Cervical Radiculopathy Causes, Symptoms, Risk Factors and Treatment

Cervical radiculopathy is a clinical condition when any nerve root in the cervical region of the vertebral column becomes swollen or damaged resulting in changing in the normal neurological functions. Numbness in the hands, wrist, and arms, alteration in the normal reflexes, numbness, weakness, and sensations of pins and needles may arise due to this damage to the nerve.

Pathophysiology In Relation To the Structure of Spinal Column

The vertebral column is made up of 33 bones stacked together which protect our spinal cord. These bones are held in the right place by a network of muscles, ligaments, and tendons. Spinal nerves arise from the vertebral column and supply the different areas of the body like legs, feet, hands, and arms. Our vertebral column is not straight rather it has the shape of an S which is mandatory for the normal health of the spinal column. Intervertebral discs are present between each adjacent vertebral bones. When any damage to these disc occurs, this results in the exertion of pressure to the roots of nerves which become swollen and cause severe pain in the area supplied by them.

Causes of Cervical Radiculopathy

There may be many causes of cervical radiculopathy but the most important ones are described below.

  • Stenosis of Cervical Foramen. A foramen is an opening in the bone through which a nerve root enter or exit the canal of the vertebral column. When a foramen becomes narrow or gets smaller, the nerve root is left with less space and becomes impinged. There may be many underlying causes of narrowing of foramina like degenerative changes due to cervical osteoarthritis, thickening of the cervical ligaments or a herniated disc that puts the pressure to the root of the nerve. The most commonly occurring cause of cervical radiculopathy is the stenosis of the cervical foramen.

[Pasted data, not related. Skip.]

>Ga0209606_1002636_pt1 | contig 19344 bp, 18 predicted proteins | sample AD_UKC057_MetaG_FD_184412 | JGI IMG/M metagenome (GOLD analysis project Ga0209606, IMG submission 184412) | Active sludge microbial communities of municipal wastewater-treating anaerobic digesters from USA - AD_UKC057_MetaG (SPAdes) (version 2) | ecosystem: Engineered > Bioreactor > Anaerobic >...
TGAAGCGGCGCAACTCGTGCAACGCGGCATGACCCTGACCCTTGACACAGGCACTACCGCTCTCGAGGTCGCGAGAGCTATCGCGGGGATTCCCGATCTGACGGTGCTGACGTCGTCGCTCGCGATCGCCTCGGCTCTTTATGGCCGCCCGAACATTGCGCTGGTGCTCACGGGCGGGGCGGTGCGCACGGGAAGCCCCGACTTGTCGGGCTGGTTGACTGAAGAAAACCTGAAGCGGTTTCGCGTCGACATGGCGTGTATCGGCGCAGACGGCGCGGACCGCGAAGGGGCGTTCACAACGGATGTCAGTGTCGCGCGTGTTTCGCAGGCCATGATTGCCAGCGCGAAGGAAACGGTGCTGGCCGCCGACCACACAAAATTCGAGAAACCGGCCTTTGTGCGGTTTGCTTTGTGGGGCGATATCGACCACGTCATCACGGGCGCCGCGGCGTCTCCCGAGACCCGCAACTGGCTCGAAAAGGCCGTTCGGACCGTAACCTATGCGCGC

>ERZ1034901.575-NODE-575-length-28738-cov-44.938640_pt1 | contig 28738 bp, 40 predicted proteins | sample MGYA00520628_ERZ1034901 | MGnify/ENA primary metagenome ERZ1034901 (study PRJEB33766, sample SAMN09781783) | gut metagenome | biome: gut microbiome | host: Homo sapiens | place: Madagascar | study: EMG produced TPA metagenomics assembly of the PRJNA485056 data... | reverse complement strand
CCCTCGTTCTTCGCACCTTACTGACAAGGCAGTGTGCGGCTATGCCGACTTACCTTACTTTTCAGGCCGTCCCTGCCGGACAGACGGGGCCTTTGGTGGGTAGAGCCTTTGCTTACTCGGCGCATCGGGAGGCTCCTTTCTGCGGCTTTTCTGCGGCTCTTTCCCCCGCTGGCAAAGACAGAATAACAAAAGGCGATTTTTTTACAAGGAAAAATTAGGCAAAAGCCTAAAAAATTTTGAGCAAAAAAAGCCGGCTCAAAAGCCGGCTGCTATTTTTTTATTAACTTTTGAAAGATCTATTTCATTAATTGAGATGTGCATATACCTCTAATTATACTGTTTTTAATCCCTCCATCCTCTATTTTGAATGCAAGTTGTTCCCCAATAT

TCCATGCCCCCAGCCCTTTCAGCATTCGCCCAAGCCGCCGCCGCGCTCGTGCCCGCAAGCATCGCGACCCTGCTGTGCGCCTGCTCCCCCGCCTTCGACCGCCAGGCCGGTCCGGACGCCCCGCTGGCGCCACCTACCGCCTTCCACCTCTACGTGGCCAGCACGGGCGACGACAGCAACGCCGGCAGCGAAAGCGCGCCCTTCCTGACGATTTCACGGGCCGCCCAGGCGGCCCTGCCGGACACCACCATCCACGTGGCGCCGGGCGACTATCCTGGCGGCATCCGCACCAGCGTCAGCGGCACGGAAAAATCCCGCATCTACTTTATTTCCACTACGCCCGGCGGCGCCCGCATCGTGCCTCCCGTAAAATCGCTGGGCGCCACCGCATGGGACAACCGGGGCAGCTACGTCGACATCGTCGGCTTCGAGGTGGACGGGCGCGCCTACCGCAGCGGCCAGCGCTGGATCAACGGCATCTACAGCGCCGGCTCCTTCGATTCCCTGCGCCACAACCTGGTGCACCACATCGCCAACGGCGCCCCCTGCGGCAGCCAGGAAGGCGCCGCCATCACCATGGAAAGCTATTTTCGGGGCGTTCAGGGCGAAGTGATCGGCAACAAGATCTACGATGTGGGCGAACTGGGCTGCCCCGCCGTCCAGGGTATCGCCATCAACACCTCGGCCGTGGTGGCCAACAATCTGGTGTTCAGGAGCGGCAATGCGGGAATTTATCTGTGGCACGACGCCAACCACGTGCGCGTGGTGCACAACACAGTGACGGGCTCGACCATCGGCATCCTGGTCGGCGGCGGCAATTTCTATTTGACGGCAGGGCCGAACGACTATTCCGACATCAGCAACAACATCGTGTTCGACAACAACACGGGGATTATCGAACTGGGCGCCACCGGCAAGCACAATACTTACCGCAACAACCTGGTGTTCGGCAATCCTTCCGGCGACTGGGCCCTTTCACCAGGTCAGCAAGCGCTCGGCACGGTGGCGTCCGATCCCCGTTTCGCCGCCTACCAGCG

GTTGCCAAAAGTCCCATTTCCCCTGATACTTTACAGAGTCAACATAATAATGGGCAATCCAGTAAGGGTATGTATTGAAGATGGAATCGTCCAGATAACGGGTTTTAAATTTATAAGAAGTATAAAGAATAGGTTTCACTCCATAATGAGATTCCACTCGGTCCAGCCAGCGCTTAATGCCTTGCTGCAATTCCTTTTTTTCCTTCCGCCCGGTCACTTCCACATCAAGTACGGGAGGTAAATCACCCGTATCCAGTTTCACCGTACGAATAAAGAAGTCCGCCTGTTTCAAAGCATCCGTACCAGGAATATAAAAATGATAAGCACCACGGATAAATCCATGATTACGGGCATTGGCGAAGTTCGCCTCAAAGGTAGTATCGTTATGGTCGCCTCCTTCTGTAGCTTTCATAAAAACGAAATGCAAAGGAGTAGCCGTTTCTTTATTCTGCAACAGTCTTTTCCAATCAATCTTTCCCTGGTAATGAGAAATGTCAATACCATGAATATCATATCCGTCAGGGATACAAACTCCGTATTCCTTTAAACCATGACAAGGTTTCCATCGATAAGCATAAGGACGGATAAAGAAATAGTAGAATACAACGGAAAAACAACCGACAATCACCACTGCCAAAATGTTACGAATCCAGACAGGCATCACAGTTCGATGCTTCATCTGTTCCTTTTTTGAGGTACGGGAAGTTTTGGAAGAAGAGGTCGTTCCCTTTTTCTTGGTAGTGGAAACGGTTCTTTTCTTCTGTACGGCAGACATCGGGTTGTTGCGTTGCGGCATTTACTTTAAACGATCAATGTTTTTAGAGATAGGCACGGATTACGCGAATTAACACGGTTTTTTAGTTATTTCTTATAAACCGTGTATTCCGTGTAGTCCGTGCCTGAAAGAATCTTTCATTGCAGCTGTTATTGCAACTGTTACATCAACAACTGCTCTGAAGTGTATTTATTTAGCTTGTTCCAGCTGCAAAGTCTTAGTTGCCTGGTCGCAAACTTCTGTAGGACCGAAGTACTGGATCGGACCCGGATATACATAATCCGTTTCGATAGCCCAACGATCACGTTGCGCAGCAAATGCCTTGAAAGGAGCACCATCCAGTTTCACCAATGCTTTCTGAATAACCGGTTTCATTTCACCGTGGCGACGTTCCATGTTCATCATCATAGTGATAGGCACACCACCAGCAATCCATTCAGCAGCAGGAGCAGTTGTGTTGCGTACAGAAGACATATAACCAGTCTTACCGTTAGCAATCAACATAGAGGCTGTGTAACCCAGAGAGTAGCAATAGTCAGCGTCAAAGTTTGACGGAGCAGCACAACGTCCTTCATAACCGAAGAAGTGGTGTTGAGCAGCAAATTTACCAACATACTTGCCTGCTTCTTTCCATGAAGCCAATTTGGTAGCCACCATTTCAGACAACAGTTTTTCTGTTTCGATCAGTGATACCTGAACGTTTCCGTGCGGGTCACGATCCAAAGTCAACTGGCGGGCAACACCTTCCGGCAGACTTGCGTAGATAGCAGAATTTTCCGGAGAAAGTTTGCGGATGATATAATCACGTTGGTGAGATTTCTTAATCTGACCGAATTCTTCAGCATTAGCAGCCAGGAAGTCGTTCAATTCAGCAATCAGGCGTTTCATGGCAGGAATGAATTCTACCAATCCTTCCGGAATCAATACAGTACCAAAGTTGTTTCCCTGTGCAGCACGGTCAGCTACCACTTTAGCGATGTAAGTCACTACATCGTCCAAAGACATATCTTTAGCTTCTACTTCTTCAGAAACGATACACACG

• Cervical herniated disc. The disc hernia is said to take place when the inner soft jelly-like the material of the disc comes out of its outer ring called the annulus fibrosis. A herniated or bulging disc irritates and inflames the adjacent nerve roots which result in the form of cervical radiculopathy. There may be some underlying causes of a disc hernia like any trauma or some strenuous activity and that is the reason that it is a common cause of cervical radiculopathy in the younger individuals.
  • If any part of the vertebral bone is damaged due to fracture, the spine becomes unstable and foramen gets narrowing. The consequence of which is the impinging and inflammation of the nerve roots. The fracture of vertebrae may also be caused by spondylolisthesis. It is a condition in which one vertebra is slipped before the other one.
  • A tumour either is benign or malignant may grow in the cervical region of the spinal column and puts pressure on the nerve roots.
  • Spinal infections specifically and the systemic infections less commonly may result in swelling of the nerve roots which are then damaged.
  • It is a rare condition in which lumps (granulomas) are formed in any organ in the body. If granulomas are formed in the cervical region, that will cause cervical radiculopathy due to nerve compression.

Risk Factors for Cervical Radiculopathy